Every year, hundreds of thousands of people make the move to London both from within the UK and from overseas.
If you’re looking to do the same, the costs below should help you create a realistic budget of what it costs to move to and live in London.
Quick London Facts:
- Population: 8.6 million (2015 estimate) of which 37% were born outside the UK.
- Official Language: English (de facto) but over 300 other languages are also spoken
- GDP per capita: $162,200 USD (Central London), $61,823 USD (Outer London)
- Consists of: 32 boroughs, plus the City of London.
- Currency: Pound Sterling or Great Britain Pound (£, GBP). As of early 2017, $1 USD = £0.80, €1 EUR = £0.85, $1 CAD = £0.61, $1 AUD = £0.62.
1. Moving & Shipping Costs To London
Moving costs to London are relatively low from within the UK and from continental Europe, but can be quite expensive from overseas.
Here are some sample 2017 International Container Shipping Rates & Costs to London from other major world cities:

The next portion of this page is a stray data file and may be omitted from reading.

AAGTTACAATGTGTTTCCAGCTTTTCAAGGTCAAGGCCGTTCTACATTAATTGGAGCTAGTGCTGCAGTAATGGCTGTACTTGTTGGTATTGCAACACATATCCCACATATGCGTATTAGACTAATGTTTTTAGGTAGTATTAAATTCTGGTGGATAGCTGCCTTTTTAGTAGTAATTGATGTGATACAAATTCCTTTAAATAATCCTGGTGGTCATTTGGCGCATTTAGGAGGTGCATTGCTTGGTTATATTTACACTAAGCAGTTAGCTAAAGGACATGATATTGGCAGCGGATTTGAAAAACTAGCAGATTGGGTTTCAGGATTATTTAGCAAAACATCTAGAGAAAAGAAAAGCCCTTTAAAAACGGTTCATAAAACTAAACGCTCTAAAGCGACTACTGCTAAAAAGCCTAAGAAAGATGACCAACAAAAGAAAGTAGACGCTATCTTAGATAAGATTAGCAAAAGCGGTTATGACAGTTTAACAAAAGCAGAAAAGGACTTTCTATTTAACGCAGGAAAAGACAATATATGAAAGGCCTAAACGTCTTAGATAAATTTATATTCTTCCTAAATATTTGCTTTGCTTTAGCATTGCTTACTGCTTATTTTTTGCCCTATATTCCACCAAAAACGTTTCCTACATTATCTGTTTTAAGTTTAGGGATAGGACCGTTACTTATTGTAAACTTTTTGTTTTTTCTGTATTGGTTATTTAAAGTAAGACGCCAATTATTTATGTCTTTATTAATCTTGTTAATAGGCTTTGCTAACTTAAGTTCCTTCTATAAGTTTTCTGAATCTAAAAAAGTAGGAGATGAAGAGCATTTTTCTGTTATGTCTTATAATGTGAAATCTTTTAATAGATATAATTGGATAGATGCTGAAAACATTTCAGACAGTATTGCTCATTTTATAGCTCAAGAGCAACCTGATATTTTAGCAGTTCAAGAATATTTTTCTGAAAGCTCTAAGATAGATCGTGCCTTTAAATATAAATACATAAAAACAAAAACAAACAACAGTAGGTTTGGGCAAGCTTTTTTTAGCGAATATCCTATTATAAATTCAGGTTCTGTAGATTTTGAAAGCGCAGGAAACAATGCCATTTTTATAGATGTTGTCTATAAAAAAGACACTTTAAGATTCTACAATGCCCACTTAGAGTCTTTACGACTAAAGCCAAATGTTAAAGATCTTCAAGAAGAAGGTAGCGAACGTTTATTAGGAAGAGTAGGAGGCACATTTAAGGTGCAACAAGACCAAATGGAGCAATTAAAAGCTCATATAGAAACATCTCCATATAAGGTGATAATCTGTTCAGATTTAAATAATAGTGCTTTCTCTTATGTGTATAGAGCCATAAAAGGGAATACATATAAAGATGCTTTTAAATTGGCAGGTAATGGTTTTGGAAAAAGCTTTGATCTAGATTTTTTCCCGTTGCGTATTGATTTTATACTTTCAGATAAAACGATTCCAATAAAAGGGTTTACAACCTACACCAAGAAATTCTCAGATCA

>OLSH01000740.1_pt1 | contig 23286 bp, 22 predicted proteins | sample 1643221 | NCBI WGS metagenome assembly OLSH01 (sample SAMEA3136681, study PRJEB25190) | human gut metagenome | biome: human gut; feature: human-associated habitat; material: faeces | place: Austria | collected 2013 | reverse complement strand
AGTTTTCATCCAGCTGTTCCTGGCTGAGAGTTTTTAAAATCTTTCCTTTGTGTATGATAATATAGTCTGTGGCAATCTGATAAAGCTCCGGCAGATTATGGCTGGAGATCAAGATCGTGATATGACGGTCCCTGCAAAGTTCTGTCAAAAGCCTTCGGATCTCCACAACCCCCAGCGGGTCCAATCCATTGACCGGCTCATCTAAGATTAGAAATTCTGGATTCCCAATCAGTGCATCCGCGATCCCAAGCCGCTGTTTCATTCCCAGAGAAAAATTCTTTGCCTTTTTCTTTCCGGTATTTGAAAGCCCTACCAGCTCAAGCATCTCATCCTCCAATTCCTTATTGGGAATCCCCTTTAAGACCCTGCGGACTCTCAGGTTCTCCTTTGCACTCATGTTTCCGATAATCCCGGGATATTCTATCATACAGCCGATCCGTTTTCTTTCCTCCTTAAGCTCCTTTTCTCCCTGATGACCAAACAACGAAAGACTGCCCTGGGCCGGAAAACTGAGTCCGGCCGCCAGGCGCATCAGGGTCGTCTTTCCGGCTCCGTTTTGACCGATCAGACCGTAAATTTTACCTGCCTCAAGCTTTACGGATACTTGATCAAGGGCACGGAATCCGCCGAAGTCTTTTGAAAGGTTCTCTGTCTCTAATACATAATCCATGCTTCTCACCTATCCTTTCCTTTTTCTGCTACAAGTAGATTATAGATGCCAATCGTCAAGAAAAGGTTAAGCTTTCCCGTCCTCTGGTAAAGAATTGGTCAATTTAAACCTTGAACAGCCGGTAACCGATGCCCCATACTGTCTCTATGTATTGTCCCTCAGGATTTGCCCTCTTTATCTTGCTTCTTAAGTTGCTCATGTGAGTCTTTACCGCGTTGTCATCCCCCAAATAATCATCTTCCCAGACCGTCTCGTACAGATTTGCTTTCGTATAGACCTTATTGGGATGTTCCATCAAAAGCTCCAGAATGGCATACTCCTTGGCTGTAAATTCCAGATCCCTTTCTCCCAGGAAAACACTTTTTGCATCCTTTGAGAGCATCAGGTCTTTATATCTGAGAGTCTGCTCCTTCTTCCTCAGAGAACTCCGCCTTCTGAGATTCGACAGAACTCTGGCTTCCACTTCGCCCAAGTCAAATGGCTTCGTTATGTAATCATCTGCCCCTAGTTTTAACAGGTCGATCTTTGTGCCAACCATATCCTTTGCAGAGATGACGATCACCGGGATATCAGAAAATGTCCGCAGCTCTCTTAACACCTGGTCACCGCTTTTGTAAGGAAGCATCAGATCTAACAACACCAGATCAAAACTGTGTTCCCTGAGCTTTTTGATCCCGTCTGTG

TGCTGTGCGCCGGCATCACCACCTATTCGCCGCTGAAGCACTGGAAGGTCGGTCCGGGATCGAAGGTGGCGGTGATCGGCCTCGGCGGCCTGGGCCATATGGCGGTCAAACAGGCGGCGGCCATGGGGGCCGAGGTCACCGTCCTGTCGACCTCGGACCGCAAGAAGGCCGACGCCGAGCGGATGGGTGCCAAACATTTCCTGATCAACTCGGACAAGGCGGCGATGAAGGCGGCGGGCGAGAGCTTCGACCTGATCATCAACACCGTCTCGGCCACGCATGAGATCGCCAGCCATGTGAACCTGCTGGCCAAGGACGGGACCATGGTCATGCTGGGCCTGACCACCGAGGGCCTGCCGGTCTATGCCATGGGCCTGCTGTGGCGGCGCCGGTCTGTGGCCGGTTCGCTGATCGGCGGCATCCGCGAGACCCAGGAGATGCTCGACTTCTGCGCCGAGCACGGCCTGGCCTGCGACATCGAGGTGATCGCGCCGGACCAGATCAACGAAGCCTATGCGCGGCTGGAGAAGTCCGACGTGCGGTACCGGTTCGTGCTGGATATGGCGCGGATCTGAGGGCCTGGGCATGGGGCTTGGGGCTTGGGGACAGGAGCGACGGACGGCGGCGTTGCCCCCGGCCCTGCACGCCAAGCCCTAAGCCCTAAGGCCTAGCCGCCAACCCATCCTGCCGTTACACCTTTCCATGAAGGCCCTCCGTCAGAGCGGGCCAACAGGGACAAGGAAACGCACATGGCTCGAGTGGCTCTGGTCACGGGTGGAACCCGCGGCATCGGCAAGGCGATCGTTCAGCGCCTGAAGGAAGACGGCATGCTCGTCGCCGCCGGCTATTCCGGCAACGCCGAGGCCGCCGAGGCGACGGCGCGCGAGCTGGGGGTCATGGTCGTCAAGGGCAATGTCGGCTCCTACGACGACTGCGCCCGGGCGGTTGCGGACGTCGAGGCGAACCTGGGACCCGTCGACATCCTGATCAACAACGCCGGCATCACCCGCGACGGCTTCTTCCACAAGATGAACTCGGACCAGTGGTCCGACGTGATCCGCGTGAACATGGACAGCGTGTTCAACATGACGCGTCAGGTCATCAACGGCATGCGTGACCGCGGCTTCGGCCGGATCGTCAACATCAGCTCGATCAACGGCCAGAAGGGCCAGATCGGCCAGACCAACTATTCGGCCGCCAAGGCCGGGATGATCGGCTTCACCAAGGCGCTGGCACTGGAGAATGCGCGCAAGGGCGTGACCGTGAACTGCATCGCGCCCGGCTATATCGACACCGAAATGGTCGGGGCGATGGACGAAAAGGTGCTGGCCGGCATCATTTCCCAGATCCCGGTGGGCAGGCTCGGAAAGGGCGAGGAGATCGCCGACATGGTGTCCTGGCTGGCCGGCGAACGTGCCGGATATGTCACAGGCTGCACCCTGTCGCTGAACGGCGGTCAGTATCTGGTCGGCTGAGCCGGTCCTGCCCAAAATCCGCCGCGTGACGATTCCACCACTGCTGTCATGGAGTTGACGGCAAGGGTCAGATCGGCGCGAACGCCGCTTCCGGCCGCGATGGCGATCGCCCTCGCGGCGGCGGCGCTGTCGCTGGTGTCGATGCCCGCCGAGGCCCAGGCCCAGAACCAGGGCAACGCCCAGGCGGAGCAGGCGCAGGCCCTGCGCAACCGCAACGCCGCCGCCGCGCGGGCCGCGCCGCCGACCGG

|New York, USA||£950||£1,419|
However, please keep in mind the prices listed above are shipping costs only and do not cover all moving costs. To better understand international moving costs have a look at our guide: International Moving Costs: 9 Things You Can’t Ignore.
2. London Housing Costs
London housing and rental prices are among the highest in the world and can eat up to 50% of your after tax income if you’re not careful. Below are some typical rental prices for individual flats (apartments) but they can vary widely from borough to borough.
Monthly Rental Prices in London
- 1 bedroom flat (apartment) in City Centre: £1,200+
- 1 bedroom flat outside of centre: £900+
- 3 bedroom flat in City Centre: £2,150+
- 3 bedroom flat outside of Centre: £1,500+
London Home Purchase Prices
- Price per square meter (10.7 sq ft) to buy in City Centre: From £10,000
- Price per square meter (10.7 sq ft) to buy outside of Centre: From £5,000
London Housing Cost Comparison
Here’s how London rents stack up against other major world cities:
Bonus tips for cheaper housing:
- Flat shares: It’s very common in London to share a flat with other people. Generally speaking each person or couple will have their own bedroom and share a common areas (living room, kitchen, bathroom, etc). While flat shares are generally significantly cheaper than renting your flat, you do lose out on privacy. Websites such as SpareRoom, Easyroommate and Gumtree make finding people to live with a little easier.